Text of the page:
The Problem with Saying “I Can’t” or “I’ll Try”…

The other day I got done teaching on the power of forgiveness and someone said to me, “Well, I can’t forgive.” Saying “I can’t” is something I’ve heard so often; I had to call this person on it. I said, “Is that true?  You can’t?”. Well, no. She said she just didn’t want to. Ahhh… big difference.

Saying “I Can’t”

saying I can't

Is it true that “you can’t”? Or is the truth that you won’t?

Saying “I can’t” is a way to justify in our mind why we won’t. That’s our subconscious way of resolving an inconsistency in our logic.  We know that we don’t want to forgive (or whatever it is we are facing) but we know that’s not a good enough reason, so saying “I can’t” is what we often do to convince ourselves. We hope it convinces others as well and gets us off the hook.

From Saying “I Can’t” to “I Won’t”

Saying “I won’t” reminds you that you are making a choice and forces you to take responsibility for your choices.  You are choosing your future.  Sometimes we don’t want to admit that. Saying “I can’t” implies there is no choice involved.  You simply have to do it. It removes any sense of guilt or responsibility. It’s much easier to live with.

I’m trying

Another phrase that causes me to question people is “I’m trying”. Maybe. But more often than not “I’m trying” means “I’m putting in the minimal amount of effort to keep me and others off my back. I’m not expecting to change. I don’t even want to change. But I can’t stand the pressure. So I’m just telling people that I’m trying.”

Just be honest

What if you start being honest with yourself and others? Start saying “I won’t do that” or better yet “I’m choosing to not do that”. The result is the same as “I can’t” or “I’m trying” but it forces you to deal with the deeper issue of why you don’t want to do it.  It forces you to deal with the fact that you are making a choice.

Maybe there are good reasons why you won’t do something. Saying “I won’t” will cause you to find those reasons. At the same time it will also cause you to consider and come to terms with the wrong reasons for not doing something.  It will also cause you to take responsibility for your actions and the future you are choosing.

Over time you might consider another phrase….”With God’s help, and the help of others, I CAN change. I will change.”  And then shortly after that you can start saying…”I AM changing” and eventually…”I’m a new person!”.  Or as the Bible says…old things have passed away and all things are new“.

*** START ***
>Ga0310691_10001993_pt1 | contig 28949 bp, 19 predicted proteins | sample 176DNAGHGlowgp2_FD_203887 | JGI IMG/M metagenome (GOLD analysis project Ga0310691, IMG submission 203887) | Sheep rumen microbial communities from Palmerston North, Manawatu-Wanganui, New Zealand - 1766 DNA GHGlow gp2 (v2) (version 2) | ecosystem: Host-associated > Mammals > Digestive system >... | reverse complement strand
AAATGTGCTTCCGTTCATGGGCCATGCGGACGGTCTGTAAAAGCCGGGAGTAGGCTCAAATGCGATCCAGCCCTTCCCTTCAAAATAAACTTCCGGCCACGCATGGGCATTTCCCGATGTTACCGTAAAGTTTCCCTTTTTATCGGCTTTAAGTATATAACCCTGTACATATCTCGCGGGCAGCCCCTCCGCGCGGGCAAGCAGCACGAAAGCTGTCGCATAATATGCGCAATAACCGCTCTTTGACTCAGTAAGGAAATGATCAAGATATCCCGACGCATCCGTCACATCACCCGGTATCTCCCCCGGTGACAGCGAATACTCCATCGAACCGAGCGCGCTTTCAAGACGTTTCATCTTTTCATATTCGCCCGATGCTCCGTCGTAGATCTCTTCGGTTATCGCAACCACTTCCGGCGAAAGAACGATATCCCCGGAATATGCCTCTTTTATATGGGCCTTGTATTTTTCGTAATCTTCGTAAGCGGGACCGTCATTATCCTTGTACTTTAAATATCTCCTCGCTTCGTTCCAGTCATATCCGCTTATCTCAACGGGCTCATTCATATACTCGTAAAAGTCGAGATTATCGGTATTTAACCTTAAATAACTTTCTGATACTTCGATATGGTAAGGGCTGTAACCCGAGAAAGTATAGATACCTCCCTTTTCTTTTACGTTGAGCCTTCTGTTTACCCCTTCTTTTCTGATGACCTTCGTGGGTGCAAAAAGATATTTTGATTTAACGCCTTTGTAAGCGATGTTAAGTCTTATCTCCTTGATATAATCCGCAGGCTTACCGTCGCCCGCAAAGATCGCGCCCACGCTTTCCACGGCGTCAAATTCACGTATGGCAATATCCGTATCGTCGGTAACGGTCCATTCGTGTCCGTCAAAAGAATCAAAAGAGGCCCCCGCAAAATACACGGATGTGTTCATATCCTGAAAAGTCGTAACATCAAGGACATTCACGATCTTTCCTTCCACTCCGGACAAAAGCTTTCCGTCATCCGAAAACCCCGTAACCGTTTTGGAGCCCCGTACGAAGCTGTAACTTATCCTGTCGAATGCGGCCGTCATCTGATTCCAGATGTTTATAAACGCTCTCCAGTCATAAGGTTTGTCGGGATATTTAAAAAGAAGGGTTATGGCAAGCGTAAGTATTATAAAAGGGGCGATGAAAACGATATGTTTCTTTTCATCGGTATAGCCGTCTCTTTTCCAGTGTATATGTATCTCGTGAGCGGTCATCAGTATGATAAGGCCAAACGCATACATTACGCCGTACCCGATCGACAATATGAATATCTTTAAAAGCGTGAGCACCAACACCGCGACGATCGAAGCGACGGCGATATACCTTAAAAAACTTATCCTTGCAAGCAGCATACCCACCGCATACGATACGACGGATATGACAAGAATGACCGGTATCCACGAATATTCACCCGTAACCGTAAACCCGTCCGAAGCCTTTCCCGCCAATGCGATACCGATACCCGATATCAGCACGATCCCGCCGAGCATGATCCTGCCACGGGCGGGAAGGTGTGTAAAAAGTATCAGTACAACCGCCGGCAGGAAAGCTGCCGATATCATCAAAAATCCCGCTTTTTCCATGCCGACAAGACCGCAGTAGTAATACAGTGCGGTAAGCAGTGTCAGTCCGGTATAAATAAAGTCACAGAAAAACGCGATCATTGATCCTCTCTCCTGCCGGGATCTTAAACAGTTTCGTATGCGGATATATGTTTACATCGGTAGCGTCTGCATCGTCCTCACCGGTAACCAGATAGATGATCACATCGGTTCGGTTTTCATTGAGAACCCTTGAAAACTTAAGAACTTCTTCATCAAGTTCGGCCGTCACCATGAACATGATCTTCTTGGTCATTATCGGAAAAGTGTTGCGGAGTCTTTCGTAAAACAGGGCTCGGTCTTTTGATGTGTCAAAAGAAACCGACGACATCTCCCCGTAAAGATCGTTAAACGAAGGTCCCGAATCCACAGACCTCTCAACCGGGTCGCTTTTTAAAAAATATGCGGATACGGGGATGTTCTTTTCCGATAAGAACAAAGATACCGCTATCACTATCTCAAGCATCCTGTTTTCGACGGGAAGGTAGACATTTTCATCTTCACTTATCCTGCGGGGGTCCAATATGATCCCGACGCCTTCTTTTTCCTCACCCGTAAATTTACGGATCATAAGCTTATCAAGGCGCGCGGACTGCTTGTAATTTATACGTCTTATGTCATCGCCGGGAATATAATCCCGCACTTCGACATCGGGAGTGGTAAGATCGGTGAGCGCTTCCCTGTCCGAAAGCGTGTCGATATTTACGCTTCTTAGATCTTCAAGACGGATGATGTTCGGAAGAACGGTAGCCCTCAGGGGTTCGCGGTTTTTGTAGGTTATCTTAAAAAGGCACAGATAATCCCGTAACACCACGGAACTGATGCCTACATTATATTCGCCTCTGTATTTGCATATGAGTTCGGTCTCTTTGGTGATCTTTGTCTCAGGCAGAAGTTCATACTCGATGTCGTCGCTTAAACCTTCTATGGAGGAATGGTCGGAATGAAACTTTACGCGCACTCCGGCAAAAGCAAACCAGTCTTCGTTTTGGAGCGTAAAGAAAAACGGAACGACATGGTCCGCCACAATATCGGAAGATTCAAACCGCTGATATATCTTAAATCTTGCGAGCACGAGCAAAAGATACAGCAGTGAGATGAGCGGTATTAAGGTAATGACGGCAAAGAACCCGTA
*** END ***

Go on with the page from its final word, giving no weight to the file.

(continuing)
Words have power. Some  words keep us stuck in the past. Other words open the door to a better future.

Question: What words or phrases keep you stuck? Leave your comment below.

  • Moving On From the Hurt (

This post was adapted from my new book STUCK…how to mend and move on from broken relationships


4 thoughts on “The Problem with Saying “I Can’t” or “I’ll Try”…

  1. Reid Olson

    Thank you. Could it be true that some people enjoy the misery of hanging onto the pain of the past? Like, could the pain of the past ever be some kind of addiction for some? I have worked with teens for 22 yrs as a youth pastor and have seen addictive cutting based on using pain as a propellant and wonder if people choose to keep their pain as a fuel and therefor don’t want to move to forgiveness and change habits. Just a thought. Thanks for the article.

    1. F. Remy Diederich Post author

      Well…I’d hesitate to say that they “enjoy the misery”. That’s overstating it (at least I hope it is. there are people who enjoy misery in an upside down form of logic). I’d say that they are comfortable with the familiar and change is threatening. It’s a form of denial. Forgiveness and change is a very threatening world if you’ve never been there before. People need a lot of assurances that if they go there they won’t be alone.


  2. Teresa

    The first time you forgive someone is uncomfortable. You feel hurt and justified in your anger. When you have truley gone through the process of forgiving a person and end up on the other side of love and serenity you really want to do it again.
    Do it once and the next time you won’t hesitate.

  3. Pingback: Forgiveness Changes Lives - F. Remy Diederich

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